Q: Mr Baron, you are heading up a group of German design students from Koeln International School of Design (KISD) who are currently in Cape Town to collaborate with local design students from CPUT/Informatics and Design on a project around the topic of gentrification. What is the motivation behind the project? A: Content-wise, the global […]
We all know it; it is the mantra of our time: Our lives have changed a lot in the last years through information and communication technology. It has changed the way we work. It has changed the way we communicate. New technologies like mobile computing, new tools and interfaces not only have a major impact on our work and social experiences, we can rightly claim that they have improved our lives in various areas. Unfortunately, this is not the case in the field of education. Here, it seems as though things are moving slower than anywhere else. The following article proposes various engagement points for interaction designers to make technology count for education.
The Saudi Food and Drug Authority works with South African design company to produce state of the art multi-touch wall
Saudi Food and Drug Authority (SFDA) has turned to South African design company, Formula D interactive, to create an innovative multi-touch wall that will enable the Authority to communicate its vision and responsibilities to the general public and VIP guests in an original and engaging way. In a market saturated with food and drugs products […]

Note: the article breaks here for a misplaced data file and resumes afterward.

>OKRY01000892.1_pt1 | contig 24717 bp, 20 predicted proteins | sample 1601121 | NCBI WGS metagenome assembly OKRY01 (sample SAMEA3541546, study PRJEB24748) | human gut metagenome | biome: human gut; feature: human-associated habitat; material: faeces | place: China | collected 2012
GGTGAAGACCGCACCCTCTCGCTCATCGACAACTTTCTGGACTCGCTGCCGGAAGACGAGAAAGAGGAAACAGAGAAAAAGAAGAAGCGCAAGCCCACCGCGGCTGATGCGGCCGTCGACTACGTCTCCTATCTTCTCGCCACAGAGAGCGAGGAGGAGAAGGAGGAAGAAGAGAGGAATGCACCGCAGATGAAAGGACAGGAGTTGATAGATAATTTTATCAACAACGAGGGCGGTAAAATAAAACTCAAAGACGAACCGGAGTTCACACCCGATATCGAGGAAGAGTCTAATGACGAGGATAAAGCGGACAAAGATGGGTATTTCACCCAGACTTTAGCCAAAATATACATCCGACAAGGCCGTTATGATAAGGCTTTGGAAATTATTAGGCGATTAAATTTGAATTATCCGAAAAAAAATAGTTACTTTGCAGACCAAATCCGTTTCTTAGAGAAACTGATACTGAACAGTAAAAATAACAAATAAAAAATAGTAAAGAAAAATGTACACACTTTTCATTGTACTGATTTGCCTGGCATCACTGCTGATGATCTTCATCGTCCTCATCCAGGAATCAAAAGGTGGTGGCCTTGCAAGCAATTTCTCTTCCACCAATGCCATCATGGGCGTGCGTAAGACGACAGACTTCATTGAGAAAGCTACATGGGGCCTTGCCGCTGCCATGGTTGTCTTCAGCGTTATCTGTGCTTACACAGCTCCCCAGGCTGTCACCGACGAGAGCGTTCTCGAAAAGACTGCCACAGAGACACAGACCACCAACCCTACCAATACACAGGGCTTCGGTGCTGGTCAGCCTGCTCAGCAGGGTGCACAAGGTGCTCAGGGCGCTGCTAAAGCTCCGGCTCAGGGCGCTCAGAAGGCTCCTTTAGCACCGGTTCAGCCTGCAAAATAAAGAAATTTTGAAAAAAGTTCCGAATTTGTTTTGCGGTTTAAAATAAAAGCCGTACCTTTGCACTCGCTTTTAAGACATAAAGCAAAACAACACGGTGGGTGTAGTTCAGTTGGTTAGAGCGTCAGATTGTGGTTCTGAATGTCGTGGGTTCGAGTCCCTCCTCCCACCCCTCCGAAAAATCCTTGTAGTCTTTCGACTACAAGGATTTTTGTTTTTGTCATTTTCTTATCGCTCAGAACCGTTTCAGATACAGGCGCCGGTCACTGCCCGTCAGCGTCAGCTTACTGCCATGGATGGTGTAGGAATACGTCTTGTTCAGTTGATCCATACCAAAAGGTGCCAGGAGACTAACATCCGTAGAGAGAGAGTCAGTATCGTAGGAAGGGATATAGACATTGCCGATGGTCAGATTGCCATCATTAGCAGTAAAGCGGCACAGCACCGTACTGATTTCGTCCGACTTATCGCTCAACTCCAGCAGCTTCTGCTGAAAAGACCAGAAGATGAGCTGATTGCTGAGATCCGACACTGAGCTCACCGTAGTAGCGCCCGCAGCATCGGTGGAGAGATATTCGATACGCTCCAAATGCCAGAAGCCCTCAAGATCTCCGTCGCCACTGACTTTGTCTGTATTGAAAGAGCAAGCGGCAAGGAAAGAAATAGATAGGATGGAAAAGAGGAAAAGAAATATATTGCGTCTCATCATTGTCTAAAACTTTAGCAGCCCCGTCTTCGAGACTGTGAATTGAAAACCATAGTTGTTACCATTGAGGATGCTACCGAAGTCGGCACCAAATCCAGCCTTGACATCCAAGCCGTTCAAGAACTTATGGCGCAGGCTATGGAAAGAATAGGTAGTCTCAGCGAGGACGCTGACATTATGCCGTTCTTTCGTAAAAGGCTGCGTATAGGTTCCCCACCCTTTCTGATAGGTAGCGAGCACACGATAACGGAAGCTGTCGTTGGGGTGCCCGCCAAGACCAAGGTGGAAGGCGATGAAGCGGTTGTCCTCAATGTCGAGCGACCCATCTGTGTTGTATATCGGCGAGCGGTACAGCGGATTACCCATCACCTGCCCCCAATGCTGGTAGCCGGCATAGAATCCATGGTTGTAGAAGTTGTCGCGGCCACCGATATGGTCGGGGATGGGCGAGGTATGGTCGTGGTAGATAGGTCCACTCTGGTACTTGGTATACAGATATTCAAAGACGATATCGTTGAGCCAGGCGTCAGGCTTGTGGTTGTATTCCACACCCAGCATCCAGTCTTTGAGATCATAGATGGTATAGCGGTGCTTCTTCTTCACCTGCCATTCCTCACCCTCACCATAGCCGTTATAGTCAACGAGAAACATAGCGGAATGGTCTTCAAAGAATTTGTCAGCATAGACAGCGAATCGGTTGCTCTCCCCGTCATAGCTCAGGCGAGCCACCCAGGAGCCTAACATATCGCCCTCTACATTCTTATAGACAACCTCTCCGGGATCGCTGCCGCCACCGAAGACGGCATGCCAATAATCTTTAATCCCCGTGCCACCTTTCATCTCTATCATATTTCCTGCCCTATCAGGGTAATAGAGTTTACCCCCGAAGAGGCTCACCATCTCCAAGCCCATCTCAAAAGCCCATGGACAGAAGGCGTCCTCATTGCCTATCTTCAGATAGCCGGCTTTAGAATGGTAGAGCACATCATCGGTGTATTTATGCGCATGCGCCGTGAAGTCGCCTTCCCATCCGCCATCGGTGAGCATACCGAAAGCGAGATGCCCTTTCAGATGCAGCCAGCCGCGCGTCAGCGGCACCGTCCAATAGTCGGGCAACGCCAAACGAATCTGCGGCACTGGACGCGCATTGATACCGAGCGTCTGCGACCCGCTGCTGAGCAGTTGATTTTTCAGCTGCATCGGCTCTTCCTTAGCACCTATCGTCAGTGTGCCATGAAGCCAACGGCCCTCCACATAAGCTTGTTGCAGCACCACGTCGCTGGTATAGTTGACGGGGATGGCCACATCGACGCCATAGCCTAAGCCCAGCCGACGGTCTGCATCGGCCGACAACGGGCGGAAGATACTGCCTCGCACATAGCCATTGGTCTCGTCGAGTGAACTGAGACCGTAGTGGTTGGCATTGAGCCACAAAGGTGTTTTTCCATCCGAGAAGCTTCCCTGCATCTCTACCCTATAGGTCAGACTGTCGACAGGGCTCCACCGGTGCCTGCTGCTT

The Koeln International School of Design, the Faculty of Informatics and Design of the Cape Peninsula University and Formula D interactive cooperate on an international design project investigating the effect of gentrification in Neukölln, Berlin and Cape Town, The Fringe. A UN report predicts that 4.9 billion world citizens will be living in cities by […]
Although, there had been hopes for an economic boost which did not materialise in the form it was anticipated, South Africa’s FiFa World Cup 2010 was a success story. The deliverables were clearly set: Build stadiums, manage infrastructure, and provide safety for an event that would merely endure 4 weeks. In turn, the deliverables for World Design Capital 2014 are far from clear, a fact which on one hand provides an opportunity to shape the scope around the unique requirements and capacity of the region, but also bears the risk of disappointed expectations on the other. The World Design Capital project should be used as an opportunity to focus on developing change strategies following a bigger vision, instead of settling in on preconceived expectations for solutions.« go back — keep looking »